Connecting 2 sets of speakers to a tube amp

I am wondering if connecting one set of 8 ohm speakers to the 8 ohm taps on a tube amplifier, and a second set of 4 ohm speakers to the 4 ohm taps utilizing the same neg. tap on the amplifier is possible and will it hurt the amp? Any other problems? Thanks for your help
I don't think that would be a good idea with most tube amps. That would be seen by the output tubes, on the primary side of the output transformer, as if a single 2 ohm load were connected to the 4 ohm tap. That would seem very likely to degrade sonics, with damage also being a significant possibility.

The stress on the amp would be lessened a bit if you connected both speakers to the 4 ohm taps, but in that situation the amp would be seeing a load of 2.67 ohms on that tap, which still seems very excessive.

And of course there are most likely some frequencies at which the impedances of the speakers will be significantly less than their rated 4 and 8 ohm nominal values.

-- Al
What I have done with my tube amp (Ayon Spirit II) is utilize the pre-out and send that signal to a second integrated amplifier through which I power a second pair of speakers. My tube amp powers the 4 ohm speakers (Montana EPS2's) and a McIntosh integrated powers my back speakers (8 ohm Vandersteen 2a's). This prevents entirely the problems that Almarg mentioned above. Further, with two integrated's I can taylor the front vs. back speakers beautifully. Running two channel 4 speakers makes the system sound DRAMATICALLY larger, more full, and realistic with vastly superior sound stage. The difference between the 2channl/4 speaker and the 2 channel/2 speaker is staggering (akin to tripling system cost or more)

So... that is what you should consider doing. Of course, your tube integrated needs to have a pre-out to do it...
Thank you for your help. I will use the pre-out to a second amp.
You could always wire the speakers in series instead of parallel.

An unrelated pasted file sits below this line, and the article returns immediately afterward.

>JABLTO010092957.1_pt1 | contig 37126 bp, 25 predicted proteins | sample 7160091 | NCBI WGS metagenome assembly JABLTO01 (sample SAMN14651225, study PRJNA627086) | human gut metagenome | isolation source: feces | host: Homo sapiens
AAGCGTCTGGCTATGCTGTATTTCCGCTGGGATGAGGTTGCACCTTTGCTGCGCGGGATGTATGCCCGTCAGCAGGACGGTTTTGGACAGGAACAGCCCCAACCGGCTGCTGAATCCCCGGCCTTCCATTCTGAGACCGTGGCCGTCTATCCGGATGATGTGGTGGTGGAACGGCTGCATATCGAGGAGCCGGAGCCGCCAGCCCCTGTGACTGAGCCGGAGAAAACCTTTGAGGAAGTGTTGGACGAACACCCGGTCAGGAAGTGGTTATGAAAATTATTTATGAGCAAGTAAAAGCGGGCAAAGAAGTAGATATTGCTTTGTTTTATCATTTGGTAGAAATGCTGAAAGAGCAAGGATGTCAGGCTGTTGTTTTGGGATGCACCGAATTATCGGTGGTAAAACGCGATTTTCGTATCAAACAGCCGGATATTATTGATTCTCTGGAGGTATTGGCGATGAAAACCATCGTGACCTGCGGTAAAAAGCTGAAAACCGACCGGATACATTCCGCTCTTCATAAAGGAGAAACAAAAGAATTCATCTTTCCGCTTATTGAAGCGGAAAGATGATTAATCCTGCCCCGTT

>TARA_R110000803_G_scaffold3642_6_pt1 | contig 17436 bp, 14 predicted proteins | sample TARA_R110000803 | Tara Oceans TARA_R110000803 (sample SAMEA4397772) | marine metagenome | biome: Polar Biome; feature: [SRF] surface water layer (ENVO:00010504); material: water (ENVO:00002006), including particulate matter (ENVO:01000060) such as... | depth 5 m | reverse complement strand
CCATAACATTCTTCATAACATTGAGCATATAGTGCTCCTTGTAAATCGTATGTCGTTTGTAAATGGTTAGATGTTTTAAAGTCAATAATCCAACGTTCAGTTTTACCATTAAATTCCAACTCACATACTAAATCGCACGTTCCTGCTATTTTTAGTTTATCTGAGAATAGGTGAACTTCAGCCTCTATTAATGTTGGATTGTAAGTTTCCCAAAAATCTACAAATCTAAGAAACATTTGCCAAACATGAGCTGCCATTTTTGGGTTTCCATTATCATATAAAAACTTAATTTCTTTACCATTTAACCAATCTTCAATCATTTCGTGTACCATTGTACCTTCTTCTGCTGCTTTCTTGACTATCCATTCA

Marty (Viridian), note that the speakers are different models, one being rated at 4 ohms and the other at 8 ohms. Series connection of different models will usually result in significant sonic degradation.

How the voltage and power being output by the amp at a given frequency at a given time will divide up between the two speakers depends on the relation between the impedances of the speakers at that frequency. Therefore the frequency response of each speaker will be affected in an arbitrary manner by how the impedance of the other speaker varies as a function of frequency.

Another factor that might also be an issue with a series connection is that the 8 ohm speaker will receive considerably more power overall than the 4 ohm speaker. Based on the oversimplified assumption that the impedances of the two speakers are purely resistive and correspond to their 4 and 8 ohm nominal ratings, the 8 ohm speaker would receive twice as much power as the 4 ohm speaker.

-- Al
Al, absolutely correct, and those are the issues that result in us generally not seeing series connected speakers, even of the same impedance, in high fidelity applications, but it's certainly worth a try as it is the only solution that will present a high enough load to the driving amp. There should be no danger in trying and it will only take a few minutes to find out the bad news, LOL!

let me know how you like the pre-out to a second preamp setup. I am sure you will love it. You can set the relative volume of the backfill speakers with the volume of the second amp... and none of the problems that were listed by other posters is an issue. Again... let me know how you like it.

My system at 2 channel/4 speakers for a total of 22K outperforms (or equals) ANY 2 channel/2 speaker system for 40K. No exaggeration. the 2 channel/4 speaker route is an unbeatable performance-to-cost upgrade. Enjoy.